"I like challenges," said Bettis, 24, the Rockies' second-round Draft pick in 2010 out of Texas Tech. "It's who I've always been. I feel like this is a huge learning experience for me, facing the Braves and then going up to New York. I can learn a lot from these two starts and apply it to my third one."
The Rockies are making sure to give him every chance to prove he is the fifth starter they've been seeking.
They tried out veterans Jon Garland, Jeff Francis and Roy Oswalt. Only Oswalt remains on the Major League roster, and he is out indefinitely with a left hamstring strain. Callups Drew Pomeranz and Collin McHugh pitched themselves out of their opportunities.
Bettis could become a significant Rockies pitching figure should he succeed.
The club is moving toward young power pitchers, having put right-hander Juan Nicasio on the fast track a couple of years ago and making Tyler Chatwood, an acquisition from the Angels before last season, a key rotation figure. Nicasio hasn't shown the consistency the Rockies believe he will. But guys who throw in the mid 90s and faster, like Bettis, are clearly in favor these days.
In addition, the development program could use the boost that would come from Bettis performing well. There hasn't been a drafted collegiate pitcher succeed over a period of time since Francis debuted in 2004; by 2007, he was starting Game 1 of the World Series. The only other collegiate Draft pick who shows up in significant career statistical categories is Jason Jennings, No. 1 in 1999.
Bettis is the only former collegiate pitcher in the rotation and one of just four on the roster. Relievers Rex Brothers, Adam Ottavino and Josh Outman are the others, and Ottavino and Outman came from other organizations.
But Bettis, with a 96-mph fastball and a changeup that has worked at the Minor League level, has offered plenty of evidence that he could go a long way toward reversing the trend.
Before last season, there was talk that the Rockies could move Bettis to the Majors as a reliever, with an eye toward making him the future closer. After all, he earned 17 saves over his last two seasons at Texas Tech, as he went back and forth between starting and relief roles. But Bettis suffered a shoulder strain last spring that simply refused to heal, and he missed the entire season.
Bettis returned healthy this spring, but any plan to make him a reliever was scrapped. The Rockies determined that Bettis needed to go to Double-A Tulsa and pitch, and throwing a high volume of pitches every fifth game, plus working on his craft between starts, was the best way. Bettis went 3-4 with a 3.71 ERA in 12 starts. His stint included lost time because of an oblique injury. Bettis struck out 68 and walked just 13, with 1.5 groundballs for each fly ball.
Rockies assistant pitching coach Bo McLaughlin, who was the Minor League pitching coordinator and worked with Bettis in 2010 and '11, said Bettis' versatility in college worked in his favor.
"He would start on weekends, then pitch [relief] in between starts, and he developed a little faster because of that reason," McLaughlin said. "A lot of the younger guys take longer to go from a seven-day rotation to a five-man rotation, so he adapted a lot sooner to the professional game."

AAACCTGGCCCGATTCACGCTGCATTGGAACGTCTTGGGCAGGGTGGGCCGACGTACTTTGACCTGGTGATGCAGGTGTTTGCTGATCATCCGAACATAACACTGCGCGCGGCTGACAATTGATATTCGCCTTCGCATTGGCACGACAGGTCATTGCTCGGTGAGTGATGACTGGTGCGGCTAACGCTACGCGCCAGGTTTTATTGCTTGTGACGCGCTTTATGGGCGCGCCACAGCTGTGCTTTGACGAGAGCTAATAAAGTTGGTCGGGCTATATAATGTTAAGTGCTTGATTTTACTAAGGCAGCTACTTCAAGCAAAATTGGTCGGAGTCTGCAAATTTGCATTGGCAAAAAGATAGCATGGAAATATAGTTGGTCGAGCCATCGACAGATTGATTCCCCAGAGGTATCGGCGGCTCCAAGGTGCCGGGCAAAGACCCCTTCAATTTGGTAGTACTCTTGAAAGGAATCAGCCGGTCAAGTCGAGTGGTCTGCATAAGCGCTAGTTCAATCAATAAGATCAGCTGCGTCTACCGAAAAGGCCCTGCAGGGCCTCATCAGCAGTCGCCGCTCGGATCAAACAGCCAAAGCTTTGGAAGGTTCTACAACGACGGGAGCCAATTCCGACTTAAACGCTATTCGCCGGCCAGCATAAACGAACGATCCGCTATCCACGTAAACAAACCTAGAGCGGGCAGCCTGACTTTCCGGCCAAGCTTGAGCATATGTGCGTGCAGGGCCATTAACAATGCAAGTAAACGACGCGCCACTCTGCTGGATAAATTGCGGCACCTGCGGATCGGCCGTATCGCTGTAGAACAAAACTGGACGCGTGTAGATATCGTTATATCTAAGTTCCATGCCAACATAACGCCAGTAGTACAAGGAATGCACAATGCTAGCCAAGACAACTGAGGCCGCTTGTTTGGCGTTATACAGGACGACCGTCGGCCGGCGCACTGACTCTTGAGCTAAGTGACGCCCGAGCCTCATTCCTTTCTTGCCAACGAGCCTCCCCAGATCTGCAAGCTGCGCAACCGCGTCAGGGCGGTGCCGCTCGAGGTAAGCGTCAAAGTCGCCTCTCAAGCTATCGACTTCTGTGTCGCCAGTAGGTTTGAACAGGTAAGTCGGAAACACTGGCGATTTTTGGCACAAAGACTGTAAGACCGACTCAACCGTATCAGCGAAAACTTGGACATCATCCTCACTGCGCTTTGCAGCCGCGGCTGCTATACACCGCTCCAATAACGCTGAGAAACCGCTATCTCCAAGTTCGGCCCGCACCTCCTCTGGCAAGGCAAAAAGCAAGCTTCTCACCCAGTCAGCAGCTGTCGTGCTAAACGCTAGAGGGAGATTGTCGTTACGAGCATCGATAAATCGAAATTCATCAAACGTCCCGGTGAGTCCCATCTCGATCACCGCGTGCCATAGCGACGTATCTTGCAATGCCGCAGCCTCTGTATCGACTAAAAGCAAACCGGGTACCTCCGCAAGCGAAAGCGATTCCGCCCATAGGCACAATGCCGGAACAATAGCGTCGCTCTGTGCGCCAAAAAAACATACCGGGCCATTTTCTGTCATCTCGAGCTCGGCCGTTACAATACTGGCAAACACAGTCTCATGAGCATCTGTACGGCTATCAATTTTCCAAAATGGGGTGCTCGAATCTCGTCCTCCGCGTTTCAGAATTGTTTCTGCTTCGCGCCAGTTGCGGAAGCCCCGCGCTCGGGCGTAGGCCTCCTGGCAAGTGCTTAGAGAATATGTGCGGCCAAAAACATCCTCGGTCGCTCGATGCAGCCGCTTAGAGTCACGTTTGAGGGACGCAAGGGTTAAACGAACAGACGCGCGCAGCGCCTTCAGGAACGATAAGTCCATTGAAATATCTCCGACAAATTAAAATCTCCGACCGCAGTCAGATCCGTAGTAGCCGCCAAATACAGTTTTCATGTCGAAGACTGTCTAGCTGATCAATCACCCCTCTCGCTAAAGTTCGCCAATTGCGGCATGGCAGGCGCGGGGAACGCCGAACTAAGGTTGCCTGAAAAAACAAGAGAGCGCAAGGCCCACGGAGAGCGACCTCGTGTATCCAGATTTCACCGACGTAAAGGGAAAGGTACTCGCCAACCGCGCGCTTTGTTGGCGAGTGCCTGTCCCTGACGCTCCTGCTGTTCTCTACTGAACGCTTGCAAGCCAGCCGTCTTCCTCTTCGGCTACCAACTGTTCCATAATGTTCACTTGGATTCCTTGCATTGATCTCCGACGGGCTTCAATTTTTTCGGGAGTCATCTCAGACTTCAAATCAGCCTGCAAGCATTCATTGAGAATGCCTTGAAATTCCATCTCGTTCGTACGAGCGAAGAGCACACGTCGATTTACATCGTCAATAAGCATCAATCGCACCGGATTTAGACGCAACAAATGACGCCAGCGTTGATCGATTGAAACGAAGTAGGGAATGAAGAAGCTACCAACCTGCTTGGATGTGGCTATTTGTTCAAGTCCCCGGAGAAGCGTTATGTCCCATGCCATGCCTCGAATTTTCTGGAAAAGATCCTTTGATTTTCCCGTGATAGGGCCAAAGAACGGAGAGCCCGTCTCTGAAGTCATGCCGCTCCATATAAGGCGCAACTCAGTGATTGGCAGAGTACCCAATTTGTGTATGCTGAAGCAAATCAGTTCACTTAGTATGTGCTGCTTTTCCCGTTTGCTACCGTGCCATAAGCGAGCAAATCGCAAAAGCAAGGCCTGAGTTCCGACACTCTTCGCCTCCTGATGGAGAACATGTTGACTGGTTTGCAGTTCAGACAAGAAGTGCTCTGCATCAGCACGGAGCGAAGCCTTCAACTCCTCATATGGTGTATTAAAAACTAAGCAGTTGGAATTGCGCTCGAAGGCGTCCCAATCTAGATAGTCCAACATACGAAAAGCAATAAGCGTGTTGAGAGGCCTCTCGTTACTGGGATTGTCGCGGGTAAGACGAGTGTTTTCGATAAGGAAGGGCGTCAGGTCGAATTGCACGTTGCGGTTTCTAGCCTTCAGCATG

The test for Bettis will be how he completes his development.
Bettis has an effective slider and changeup -- although McLaughlin said the Rockies want more speed difference between the fastball and change -- but doesn't always put his 96-mph fastball where he wants it.
In the first inning of his debut, Bettis walked Braves leadoff man Jason Heyward. He wanted his 1-1 fastball to the next hitter, Justin Upton, to back him off the plate. Instead, it stayed on the inner half -- right where Upton loves it. Just like that, Bettis trailed, 2-0, as Upton mashed a homer to center.
"The stuff is intact; the pitches we don't worry about," said Bill Geivett, the Rockies' senior vice president of Major League operations. "The command of them is what he needs to show to be effective."
Bettis gave up five runs, five hits and five walks in five innings of the Rockies' 11-2 loss to the Braves. He battled nerves in the early going and his command was on and off. But other than a hanging curveball to Heyward later in his outing -- which Heyward knocked over the right-field wall -- Bettis' aggressiveness helped him limit the damage.
"Pretty hard," he said when asked how difficult it is to not evaluate based on the numbers. "But what it comes down to is two mistake pitches. If I make better-quality pitches to Upton and Heyward, it could've been a different outcome to the game."
While at Tulsa, he listened as Oswalt, who went to Tulsa after signing with the team in May, discussed with the younger pitchers the value of not being tied to conventional pitching plans. Bettis was already experimenting with different ways to attack hitters.
"You have to come to the field every day willing to learn something. If you can't will yourself to learn something, it's a really bad day. Just sitting down here the last couple days talking to Roy, talking to Chatty about pitch sequence and stuff like that, you learn a lot quickly."